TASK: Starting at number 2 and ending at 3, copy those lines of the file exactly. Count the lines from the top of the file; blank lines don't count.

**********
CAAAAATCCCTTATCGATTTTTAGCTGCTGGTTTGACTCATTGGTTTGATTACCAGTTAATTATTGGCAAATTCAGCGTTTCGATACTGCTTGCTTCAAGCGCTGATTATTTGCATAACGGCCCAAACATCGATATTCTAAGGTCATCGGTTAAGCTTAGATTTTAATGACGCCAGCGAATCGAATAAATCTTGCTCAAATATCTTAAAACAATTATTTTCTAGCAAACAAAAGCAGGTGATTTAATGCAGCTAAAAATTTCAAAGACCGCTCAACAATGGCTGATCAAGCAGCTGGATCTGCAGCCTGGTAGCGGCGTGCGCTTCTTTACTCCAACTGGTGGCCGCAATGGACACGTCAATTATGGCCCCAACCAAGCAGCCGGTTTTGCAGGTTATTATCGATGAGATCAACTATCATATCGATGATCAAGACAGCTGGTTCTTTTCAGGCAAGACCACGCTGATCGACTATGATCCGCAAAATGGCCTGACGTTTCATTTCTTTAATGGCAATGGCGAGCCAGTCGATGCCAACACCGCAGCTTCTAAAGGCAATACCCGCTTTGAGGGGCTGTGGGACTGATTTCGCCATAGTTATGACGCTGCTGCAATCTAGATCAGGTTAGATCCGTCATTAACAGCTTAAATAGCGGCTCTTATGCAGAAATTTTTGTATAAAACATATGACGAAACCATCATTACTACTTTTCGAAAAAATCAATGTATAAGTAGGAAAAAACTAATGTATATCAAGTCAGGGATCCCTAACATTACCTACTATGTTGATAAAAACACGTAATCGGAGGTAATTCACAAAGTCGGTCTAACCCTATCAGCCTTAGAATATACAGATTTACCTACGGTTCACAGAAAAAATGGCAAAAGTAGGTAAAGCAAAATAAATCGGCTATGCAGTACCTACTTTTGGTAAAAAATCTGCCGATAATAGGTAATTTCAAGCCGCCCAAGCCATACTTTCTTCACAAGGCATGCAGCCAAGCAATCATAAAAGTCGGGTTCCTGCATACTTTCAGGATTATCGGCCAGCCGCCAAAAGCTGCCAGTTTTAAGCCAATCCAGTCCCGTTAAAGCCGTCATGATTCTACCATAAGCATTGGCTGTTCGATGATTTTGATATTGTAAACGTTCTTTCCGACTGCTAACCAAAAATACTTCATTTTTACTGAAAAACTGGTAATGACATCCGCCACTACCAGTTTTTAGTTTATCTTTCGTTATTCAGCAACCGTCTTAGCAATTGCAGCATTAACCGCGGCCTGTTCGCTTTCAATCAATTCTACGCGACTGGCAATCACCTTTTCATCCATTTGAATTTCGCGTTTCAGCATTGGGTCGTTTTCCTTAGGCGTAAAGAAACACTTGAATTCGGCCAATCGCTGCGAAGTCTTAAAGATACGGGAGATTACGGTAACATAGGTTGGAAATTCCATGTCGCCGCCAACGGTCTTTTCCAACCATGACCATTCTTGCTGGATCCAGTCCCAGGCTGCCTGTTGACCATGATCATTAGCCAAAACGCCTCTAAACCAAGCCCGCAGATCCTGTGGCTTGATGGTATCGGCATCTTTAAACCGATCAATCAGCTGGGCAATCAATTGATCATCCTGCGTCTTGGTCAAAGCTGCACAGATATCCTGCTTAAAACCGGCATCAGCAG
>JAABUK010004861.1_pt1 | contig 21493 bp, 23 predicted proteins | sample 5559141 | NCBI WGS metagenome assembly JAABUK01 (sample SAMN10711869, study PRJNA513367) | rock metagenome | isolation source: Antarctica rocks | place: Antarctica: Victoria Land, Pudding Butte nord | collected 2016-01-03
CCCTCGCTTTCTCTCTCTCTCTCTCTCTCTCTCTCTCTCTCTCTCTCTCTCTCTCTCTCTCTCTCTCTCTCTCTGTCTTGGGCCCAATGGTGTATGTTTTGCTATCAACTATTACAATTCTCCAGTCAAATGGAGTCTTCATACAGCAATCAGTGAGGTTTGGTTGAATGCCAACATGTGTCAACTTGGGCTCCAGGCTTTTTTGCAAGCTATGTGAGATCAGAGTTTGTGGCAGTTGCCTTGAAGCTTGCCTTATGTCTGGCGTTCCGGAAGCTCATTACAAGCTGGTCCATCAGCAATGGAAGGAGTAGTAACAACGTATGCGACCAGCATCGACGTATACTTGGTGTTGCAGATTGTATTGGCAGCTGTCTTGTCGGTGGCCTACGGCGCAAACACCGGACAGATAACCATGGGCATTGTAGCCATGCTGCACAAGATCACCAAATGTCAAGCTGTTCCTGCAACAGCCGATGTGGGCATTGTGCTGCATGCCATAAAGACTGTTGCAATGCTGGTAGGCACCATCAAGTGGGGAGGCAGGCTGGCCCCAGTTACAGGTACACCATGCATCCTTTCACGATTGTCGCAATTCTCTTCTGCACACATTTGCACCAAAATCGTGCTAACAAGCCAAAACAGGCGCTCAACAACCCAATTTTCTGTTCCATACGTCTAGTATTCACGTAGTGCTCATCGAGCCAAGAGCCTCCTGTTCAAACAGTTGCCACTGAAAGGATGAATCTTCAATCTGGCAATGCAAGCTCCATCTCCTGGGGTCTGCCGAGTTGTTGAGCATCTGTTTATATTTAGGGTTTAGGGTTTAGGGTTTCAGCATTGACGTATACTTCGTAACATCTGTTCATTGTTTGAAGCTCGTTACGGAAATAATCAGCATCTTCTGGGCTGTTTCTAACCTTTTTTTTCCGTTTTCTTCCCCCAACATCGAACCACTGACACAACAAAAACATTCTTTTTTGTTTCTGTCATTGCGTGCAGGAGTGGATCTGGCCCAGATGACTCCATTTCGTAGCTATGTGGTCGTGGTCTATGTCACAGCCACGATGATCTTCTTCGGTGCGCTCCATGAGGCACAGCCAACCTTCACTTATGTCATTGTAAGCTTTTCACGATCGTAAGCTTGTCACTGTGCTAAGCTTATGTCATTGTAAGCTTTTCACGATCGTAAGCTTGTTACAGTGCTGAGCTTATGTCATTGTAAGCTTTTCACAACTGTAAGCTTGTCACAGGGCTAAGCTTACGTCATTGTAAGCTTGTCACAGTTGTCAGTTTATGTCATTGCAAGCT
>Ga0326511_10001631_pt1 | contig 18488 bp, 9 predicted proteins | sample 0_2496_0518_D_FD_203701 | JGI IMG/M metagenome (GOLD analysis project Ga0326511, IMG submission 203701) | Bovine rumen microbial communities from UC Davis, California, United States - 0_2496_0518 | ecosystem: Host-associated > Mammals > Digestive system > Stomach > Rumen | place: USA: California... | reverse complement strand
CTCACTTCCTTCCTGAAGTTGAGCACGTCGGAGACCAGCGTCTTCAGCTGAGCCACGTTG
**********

>JAABUK010004861.1_pt1 | contig 21493 bp, 23 predicted proteins | sample 5559141 | NCBI WGS metagenome assembly JAABUK01 (sample SAMN10711869, study PRJNA513367) | rock metagenome | isolation source: Antarctica rocks | place: Antarctica: Victoria Land, Pudding Butte nord | collected 2016-01-03
CCCTCGCTTTCTCTCTCTCTCTCTCTCTCTCTCTCTCTCTCTCTCTCTCTCTCTCTCTCTCTCTCTCTCTCTCTGTCTTGGGCCCAATGGTGTATGTTTTGCTATCAACTATTACAATTCTCCAGTCAAATGGAGTCTTCATACAGCAATCAGTGAGGTTTGGTTGAATGCCAACATGTGTCAACTTGGGCTCCAGGCTTTTTTGCAAGCTATGTGAGATCAGAGTTTGTGGCAGTTGCCTTGAAGCTTGCCTTATGTCTGGCGTTCCGGAAGCTCATTACAAGCTGGTCCATCAGCAATGGAAGGAGTAGTAACAACGTATGCGACCAGCATCGACGTATACTTGGTGTTGCAGATTGTATTGGCAGCTGTCTTGTCGGTGGCCTACGGCGCAAACACCGGACAGATAACCATGGGCATTGTAGCCATGCTGCACAAGATCACCAAATGTCAAGCTGTTCCTGCAACAGCCGATGTGGGCATTGTGCTGCATGCCATAAAGACTGTTGCAATGCTGGTAGGCACCATCAAGTGGGGAGGCAGGCTGGCCCCAGTTACAGGTACACCATGCATCCTTTCACGATTGTCGCAATTCTCTTCTGCACACATTTGCACCAAAATCGTGCTAACAAGCCAAAACAGGCGCTCAACAACCCAATTTTCTGTTCCATACGTCTAGTATTCACGTAGTGCTCATCGAGCCAAGAGCCTCCTGTTCAAACAGTTGCCACTGAAAGGATGAATCTTCAATCTGGCAATGCAAGCTCCATCTCCTGGGGTCTGCCGAGTTGTTGAGCATCTGTTTATATTTAGGGTTTAGGGTTTAGGGTTTCAGCATTGACGTATACTTCGTAACATCTGTTCATTGTTTGAAGCTCGTTACGGAAATAATCAGCATCTTCTGGGCTGTTTCTAACCTTTTTTTTCCGTTTTCTTCCCCCAACATCGAACCACTGACACAACAAAAACATTCTTTTTTGTTTCTGTCATTGCGTGCAGGAGTGGATCTGGCCCAGATGACTCCATTTCGTAGCTATGTGGTCGTGGTCTATGTCACAGCCACGATGATCTTCTTCGGTGCGCTCCATGAGGCACAGCCAACCTTCACTTATGTCATTGTAAGCTTTTCACGATCGTAAGCTTGTCACTGTGCTAAGCTTATGTCATTGTAAGCTTTTCACGATCGTAAGCTTGTTACAGTGCTGAGCTTATGTCATTGTAAGCTTTTCACAACTGTAAGCTTGTCACAGGGCTAAGCTTACGTCATTGTAAGCTTGTCACAGTTGTCAGTTTATGTCATTGCAAGCT